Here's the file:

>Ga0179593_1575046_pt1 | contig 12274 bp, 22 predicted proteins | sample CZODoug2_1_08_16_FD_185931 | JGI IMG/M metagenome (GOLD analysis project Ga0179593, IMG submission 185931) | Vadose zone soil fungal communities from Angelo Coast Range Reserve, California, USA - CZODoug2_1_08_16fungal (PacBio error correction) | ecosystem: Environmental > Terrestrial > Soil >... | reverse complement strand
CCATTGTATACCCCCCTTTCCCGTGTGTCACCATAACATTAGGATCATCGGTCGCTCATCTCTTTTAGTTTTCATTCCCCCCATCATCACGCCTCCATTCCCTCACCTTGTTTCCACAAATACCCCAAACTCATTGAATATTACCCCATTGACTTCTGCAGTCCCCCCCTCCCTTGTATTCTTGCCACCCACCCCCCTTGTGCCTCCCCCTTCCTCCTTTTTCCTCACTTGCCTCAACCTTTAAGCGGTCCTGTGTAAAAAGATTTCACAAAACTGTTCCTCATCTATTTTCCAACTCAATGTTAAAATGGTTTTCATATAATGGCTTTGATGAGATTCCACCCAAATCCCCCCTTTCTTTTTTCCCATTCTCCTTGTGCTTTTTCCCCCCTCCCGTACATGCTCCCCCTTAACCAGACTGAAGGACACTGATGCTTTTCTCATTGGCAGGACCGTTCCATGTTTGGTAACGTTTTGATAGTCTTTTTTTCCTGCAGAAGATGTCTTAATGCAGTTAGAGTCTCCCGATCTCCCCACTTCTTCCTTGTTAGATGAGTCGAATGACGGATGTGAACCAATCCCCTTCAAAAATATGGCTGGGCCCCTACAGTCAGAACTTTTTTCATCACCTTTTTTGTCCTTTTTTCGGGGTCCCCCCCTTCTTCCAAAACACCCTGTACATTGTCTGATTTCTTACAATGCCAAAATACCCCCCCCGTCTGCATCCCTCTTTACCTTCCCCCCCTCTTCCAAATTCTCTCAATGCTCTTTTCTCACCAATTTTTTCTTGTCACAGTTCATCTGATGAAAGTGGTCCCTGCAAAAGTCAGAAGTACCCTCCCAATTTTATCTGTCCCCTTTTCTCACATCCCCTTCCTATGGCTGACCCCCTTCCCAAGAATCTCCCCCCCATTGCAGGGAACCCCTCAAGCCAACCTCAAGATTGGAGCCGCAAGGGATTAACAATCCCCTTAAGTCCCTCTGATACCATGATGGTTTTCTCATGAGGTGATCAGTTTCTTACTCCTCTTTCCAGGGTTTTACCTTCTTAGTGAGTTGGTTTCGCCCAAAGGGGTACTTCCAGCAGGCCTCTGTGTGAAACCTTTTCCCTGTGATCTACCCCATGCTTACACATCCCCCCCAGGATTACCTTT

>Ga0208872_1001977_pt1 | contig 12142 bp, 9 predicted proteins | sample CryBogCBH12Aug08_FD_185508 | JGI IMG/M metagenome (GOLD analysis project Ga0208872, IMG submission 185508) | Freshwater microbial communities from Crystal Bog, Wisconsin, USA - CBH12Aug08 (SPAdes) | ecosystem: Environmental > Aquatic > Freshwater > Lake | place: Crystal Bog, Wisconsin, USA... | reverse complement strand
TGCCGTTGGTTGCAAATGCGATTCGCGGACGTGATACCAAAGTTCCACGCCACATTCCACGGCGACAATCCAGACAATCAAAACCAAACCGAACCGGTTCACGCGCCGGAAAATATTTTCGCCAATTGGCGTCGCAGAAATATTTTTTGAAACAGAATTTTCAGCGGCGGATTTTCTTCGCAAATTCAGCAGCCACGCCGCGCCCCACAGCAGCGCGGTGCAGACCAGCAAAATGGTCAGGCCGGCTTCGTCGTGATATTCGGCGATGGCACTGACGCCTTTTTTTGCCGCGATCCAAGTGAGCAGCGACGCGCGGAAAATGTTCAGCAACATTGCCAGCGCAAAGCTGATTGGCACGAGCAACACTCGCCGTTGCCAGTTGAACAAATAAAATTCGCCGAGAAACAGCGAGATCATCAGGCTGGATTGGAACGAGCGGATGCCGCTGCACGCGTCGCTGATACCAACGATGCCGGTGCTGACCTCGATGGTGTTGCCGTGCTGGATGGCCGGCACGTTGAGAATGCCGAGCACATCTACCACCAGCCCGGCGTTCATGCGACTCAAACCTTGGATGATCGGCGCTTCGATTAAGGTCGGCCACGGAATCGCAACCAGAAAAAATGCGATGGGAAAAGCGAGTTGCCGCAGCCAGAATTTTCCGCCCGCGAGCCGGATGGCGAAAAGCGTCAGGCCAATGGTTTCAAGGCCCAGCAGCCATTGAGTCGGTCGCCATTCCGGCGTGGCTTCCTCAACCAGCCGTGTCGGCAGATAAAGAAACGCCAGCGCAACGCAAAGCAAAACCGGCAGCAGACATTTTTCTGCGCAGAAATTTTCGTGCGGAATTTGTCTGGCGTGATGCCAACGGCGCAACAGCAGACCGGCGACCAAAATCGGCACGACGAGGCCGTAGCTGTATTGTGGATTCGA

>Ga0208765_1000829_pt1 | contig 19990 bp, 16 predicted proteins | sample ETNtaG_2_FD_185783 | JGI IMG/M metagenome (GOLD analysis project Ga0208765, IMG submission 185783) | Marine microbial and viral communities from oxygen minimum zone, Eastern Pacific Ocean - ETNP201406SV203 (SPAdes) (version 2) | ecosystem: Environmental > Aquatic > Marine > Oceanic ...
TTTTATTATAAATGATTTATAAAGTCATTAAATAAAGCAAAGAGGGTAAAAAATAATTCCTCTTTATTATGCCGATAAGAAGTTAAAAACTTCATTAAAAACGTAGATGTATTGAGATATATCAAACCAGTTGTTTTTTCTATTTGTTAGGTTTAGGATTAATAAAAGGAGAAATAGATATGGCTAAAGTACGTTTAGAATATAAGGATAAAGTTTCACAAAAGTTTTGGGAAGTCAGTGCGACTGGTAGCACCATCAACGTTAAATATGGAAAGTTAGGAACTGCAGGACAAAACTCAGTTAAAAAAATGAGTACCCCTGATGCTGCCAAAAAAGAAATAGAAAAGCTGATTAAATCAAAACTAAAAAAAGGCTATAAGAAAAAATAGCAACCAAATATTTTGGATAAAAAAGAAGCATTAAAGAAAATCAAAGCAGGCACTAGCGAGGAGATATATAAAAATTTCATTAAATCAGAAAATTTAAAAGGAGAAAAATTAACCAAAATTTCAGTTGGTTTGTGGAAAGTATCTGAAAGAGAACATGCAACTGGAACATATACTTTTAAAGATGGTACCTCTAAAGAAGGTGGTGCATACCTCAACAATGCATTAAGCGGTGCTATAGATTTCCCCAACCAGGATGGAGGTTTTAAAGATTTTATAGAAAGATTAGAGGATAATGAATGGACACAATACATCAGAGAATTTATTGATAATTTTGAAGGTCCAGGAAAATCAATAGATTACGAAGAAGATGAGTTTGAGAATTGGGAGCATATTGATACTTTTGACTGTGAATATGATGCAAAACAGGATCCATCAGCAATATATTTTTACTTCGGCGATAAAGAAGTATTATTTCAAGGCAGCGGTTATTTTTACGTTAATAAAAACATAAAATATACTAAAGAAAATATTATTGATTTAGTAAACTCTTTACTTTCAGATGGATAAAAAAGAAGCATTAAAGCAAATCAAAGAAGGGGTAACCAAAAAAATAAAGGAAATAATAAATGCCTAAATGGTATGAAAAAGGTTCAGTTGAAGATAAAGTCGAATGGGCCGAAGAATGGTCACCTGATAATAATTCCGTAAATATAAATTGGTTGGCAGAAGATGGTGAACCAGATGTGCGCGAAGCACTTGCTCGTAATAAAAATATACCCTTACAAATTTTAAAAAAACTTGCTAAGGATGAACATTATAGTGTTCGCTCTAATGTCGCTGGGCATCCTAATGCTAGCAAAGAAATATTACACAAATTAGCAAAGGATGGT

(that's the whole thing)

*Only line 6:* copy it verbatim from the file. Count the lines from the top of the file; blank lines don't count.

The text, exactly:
TTTTATTATAAATGATTTATAAAGTCATTAAATAAAGCAAAGAGGGTAAAAAATAATTCCTCTTTATTATGCCGATAAGAAGTTAAAAACTTCATTAAAAACGTAGATGTATTGAGATATATCAAACCAGTTGTTTTTTCTATTTGTTAGGTTTAGGATTAATAAAAGGAGAAATAGATATGGCTAAAGTACGTTTAGAATATAAGGATAAAGTTTCACAAAAGTTTTGGGAAGTCAGTGCGACTGGTAGCACCATCAACGTTAAATATGGAAAGTTAGGAACTGCAGGACAAAACTCAGTTAAAAAAATGAGTACCCCTGATGCTGCCAAAAAAGAAATAGAAAAGCTGATTAAATCAAAACTAAAAAAAGGCTATAAGAAAAAATAGCAACCAAATATTTTGGATAAAAAAGAAGCATTAAAGAAAATCAAAGCAGGCACTAGCGAGGAGATATATAAAAATTTCATTAAATCAGAAAATTTAAAAGGAGAAAAATTAACCAAAATTTCAGTTGGTTTGTGGAAAGTATCTGAAAGAGAACATGCAACTGGAACATATACTTTTAAAGATGGTACCTCTAAAGAAGGTGGTGCATACCTCAACAATGCATTAAGCGGTGCTATAGATTTCCCCAACCAGGATGGAGGTTTTAAAGATTTTATAGAAAGATTAGAGGATAATGAATGGACACAATACATCAGAGAATTTATTGATAATTTTGAAGGTCCAGGAAAATCAATAGATTACGAAGAAGATGAGTTTGAGAATTGGGAGCATATTGATACTTTTGACTGTGAATATGATGCAAAACAGGATCCATCAGCAATATATTTTTACTTCGGCGATAAAGAAGTATTATTTCAAGGCAGCGGTTATTTTTACGTTAATAAAAACATAAAATATACTAAAGAAAATATTATTGATTTAGTAAACTCTTTACTTTCAGATGGATAAAAAAGAAGCATTAAAGCAAATCAAAGAAGGGGTAACCAAAAAAATAAAGGAAATAATAAATGCCTAAATGGTATGAAAAAGGTTCAGTTGAAGATAAAGTCGAATGGGCCGAAGAATGGTCACCTGATAATAATTCCGTAAATATAAATTGGTTGGCAGAAGATGGTGAACCAGATGTGCGCGAAGCACTTGCTCGTAATAAAAATATACCCTTACAAATTTTAAAAAAACTTGCTAAGGATGAACATTATAGTGTTCGCTCTAATGTCGCTGGGCATCCTAATGCTAGCAAAGAAATATTACACAAATTAGCAAAGGATGGT